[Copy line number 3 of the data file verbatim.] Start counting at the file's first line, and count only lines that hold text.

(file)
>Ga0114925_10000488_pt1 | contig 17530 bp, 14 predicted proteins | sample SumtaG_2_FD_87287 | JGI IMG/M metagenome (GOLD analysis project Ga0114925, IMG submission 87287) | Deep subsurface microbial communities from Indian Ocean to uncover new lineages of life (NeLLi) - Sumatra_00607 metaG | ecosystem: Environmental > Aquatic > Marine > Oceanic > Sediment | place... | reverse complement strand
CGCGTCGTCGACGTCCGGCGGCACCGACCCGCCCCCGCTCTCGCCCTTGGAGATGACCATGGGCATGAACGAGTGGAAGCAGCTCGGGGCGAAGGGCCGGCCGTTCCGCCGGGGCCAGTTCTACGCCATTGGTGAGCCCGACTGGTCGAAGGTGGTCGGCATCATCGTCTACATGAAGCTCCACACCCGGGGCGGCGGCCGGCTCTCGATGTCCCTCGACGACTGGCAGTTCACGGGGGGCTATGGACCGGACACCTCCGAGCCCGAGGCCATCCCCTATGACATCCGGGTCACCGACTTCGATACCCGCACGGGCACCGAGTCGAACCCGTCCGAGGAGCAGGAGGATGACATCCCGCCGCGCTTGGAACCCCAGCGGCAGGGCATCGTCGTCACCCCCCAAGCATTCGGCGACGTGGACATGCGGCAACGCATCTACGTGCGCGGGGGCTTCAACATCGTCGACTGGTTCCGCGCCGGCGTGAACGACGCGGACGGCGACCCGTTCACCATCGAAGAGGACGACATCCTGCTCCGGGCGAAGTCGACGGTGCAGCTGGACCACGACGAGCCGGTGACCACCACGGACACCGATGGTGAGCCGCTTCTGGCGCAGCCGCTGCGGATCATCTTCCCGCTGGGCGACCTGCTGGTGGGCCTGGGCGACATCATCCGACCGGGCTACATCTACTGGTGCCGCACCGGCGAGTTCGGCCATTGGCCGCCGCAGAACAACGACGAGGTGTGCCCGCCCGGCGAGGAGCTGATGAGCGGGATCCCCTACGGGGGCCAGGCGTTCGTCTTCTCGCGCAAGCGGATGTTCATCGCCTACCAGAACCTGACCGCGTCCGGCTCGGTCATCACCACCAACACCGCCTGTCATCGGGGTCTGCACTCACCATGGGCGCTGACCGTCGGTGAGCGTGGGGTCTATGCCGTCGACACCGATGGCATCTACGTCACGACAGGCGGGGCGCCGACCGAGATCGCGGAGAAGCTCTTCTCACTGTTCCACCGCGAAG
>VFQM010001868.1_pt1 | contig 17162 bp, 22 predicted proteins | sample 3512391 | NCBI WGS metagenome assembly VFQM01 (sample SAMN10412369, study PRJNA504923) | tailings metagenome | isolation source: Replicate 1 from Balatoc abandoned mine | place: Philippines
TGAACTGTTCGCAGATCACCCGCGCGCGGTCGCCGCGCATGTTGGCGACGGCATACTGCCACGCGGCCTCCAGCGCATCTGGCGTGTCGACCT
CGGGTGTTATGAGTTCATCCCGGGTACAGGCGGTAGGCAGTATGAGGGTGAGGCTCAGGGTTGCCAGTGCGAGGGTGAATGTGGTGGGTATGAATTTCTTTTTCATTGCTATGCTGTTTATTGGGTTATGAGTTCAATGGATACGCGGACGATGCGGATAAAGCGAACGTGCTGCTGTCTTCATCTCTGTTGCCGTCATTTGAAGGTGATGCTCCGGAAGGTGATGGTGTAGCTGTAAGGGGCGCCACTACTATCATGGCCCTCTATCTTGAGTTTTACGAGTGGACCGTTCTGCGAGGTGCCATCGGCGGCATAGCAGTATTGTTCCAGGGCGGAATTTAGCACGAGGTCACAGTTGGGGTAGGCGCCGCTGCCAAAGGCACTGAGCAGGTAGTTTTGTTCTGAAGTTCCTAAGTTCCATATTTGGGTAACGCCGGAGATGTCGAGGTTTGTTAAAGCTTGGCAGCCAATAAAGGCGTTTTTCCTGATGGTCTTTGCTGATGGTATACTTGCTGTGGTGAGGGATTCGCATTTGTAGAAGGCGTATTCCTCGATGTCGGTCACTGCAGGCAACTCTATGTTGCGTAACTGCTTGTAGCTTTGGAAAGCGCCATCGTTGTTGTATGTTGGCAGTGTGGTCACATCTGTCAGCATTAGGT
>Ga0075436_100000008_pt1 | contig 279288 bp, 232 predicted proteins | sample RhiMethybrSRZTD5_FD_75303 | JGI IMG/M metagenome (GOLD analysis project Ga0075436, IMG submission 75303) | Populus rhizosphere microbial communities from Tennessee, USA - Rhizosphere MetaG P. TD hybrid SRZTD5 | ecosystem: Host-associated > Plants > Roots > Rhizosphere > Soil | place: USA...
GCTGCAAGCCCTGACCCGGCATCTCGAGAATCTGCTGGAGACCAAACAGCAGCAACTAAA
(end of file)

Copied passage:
>VFQM010001868.1_pt1 | contig 17162 bp, 22 predicted proteins | sample 3512391 | NCBI WGS metagenome assembly VFQM01 (sample SAMN10412369, study PRJNA504923) | tailings metagenome | isolation source: Replicate 1 from Balatoc abandoned mine | place: Philippines